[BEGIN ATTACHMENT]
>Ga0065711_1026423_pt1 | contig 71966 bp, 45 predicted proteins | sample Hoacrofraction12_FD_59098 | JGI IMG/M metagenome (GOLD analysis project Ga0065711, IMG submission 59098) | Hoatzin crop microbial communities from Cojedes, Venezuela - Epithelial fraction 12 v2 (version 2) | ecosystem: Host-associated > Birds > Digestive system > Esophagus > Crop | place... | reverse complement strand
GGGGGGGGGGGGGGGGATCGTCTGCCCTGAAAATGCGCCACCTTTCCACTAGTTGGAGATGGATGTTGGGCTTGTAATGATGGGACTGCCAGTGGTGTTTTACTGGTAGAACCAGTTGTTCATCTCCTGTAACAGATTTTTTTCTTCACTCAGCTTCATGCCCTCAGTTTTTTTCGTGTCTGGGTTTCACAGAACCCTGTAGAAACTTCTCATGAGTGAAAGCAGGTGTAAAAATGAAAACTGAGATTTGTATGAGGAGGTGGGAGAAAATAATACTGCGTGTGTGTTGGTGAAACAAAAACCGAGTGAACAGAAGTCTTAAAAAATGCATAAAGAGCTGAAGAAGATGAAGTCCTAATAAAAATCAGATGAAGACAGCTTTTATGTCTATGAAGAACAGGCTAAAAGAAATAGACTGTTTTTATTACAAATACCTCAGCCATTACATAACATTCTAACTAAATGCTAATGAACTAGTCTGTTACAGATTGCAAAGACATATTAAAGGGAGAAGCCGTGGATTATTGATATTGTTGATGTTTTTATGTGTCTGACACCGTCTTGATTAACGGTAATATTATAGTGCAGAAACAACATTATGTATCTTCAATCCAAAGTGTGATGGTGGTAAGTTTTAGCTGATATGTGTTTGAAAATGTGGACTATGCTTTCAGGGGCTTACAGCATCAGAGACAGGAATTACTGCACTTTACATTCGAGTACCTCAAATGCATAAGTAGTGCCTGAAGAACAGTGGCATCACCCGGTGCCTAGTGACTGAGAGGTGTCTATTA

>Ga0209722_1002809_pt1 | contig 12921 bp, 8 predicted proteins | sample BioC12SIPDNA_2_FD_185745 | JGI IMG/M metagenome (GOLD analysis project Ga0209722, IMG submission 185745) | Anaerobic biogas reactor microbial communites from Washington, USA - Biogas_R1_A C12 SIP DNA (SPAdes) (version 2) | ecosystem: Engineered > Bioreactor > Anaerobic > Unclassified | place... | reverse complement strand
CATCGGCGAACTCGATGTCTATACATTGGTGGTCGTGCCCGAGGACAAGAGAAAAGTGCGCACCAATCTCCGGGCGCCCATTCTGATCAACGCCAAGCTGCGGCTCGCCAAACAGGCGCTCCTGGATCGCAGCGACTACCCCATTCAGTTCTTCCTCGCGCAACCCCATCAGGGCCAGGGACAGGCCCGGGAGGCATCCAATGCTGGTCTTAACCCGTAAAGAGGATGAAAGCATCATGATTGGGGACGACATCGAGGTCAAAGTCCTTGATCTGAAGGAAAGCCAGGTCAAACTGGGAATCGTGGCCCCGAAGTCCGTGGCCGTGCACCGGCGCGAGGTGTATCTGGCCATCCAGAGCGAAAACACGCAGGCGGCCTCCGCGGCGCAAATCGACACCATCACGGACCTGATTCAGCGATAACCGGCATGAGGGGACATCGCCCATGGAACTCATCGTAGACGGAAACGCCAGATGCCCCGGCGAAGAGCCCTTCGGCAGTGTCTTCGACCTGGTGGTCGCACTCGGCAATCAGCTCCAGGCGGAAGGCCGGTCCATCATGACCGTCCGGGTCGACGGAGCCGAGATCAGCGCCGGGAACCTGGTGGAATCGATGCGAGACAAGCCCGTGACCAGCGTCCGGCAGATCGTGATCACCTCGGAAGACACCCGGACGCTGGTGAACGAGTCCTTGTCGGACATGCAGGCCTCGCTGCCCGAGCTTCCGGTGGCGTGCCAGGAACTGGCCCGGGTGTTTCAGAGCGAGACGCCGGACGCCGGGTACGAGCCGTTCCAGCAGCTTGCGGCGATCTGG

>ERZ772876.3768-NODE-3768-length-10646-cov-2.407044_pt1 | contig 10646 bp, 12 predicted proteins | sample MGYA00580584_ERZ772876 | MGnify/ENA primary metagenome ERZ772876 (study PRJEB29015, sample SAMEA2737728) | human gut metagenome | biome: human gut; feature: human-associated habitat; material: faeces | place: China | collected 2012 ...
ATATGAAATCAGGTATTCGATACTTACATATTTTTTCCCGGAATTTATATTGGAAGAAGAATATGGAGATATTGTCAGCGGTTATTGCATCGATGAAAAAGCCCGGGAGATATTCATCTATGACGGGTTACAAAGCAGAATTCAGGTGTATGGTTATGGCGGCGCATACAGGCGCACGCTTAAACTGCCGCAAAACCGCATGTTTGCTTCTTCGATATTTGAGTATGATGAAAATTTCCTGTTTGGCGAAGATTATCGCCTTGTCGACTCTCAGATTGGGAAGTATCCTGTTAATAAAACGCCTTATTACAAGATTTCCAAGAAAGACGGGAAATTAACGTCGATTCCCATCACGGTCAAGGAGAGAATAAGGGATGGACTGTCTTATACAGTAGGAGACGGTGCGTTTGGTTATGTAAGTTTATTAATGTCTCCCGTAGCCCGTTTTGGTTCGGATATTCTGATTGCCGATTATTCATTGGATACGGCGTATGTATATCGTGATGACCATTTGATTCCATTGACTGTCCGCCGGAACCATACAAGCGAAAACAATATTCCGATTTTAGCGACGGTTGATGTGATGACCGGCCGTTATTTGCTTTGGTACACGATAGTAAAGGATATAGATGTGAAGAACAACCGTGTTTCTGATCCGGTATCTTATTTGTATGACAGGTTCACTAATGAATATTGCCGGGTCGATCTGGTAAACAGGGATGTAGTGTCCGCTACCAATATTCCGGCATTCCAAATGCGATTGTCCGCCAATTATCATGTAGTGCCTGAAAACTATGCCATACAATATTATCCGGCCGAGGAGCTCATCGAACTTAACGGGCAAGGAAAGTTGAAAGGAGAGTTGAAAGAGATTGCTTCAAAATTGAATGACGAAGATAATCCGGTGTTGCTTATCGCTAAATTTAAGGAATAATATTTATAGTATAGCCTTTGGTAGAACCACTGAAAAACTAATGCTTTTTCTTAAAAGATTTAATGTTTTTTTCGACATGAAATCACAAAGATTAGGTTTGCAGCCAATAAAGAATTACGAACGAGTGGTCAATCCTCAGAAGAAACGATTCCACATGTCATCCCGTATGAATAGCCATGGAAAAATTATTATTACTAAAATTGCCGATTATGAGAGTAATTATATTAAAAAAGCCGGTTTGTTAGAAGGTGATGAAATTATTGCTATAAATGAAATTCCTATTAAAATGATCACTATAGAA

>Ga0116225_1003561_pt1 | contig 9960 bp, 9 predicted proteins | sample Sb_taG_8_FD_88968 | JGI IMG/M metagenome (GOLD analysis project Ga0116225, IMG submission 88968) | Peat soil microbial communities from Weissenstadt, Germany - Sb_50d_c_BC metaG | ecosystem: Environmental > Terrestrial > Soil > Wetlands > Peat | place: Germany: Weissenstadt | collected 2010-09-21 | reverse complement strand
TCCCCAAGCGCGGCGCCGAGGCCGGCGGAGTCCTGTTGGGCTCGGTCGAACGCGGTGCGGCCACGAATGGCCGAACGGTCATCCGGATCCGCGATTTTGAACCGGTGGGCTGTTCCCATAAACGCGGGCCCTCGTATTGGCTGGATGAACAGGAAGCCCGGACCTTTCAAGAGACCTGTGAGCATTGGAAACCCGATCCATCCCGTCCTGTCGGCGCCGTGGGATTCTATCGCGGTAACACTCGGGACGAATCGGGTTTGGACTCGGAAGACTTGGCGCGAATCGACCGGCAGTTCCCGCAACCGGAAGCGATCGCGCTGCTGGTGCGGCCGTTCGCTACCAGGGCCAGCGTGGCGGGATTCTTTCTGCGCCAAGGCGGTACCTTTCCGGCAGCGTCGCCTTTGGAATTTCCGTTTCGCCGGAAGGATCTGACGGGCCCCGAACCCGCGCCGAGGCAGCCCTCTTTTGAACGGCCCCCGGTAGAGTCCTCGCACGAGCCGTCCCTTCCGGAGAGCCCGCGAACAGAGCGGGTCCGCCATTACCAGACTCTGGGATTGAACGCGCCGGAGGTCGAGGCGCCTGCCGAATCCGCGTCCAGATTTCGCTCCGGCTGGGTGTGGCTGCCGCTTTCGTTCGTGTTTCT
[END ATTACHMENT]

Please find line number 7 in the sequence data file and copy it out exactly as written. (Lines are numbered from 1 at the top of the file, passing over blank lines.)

>Ga0116225_1003561_pt1 | contig 9960 bp, 9 predicted proteins | sample Sb_taG_8_FD_88968 | JGI IMG/M metagenome (GOLD analysis project Ga0116225, IMG submission 88968) | Peat soil microbial communities from Weissenstadt, Germany - Sb_50d_c_BC metaG | ecosystem: Environmental > Terrestrial > Soil > Wetlands > Peat | place: Germany: Weissenstadt | collected 2010-09-21 | reverse complement strand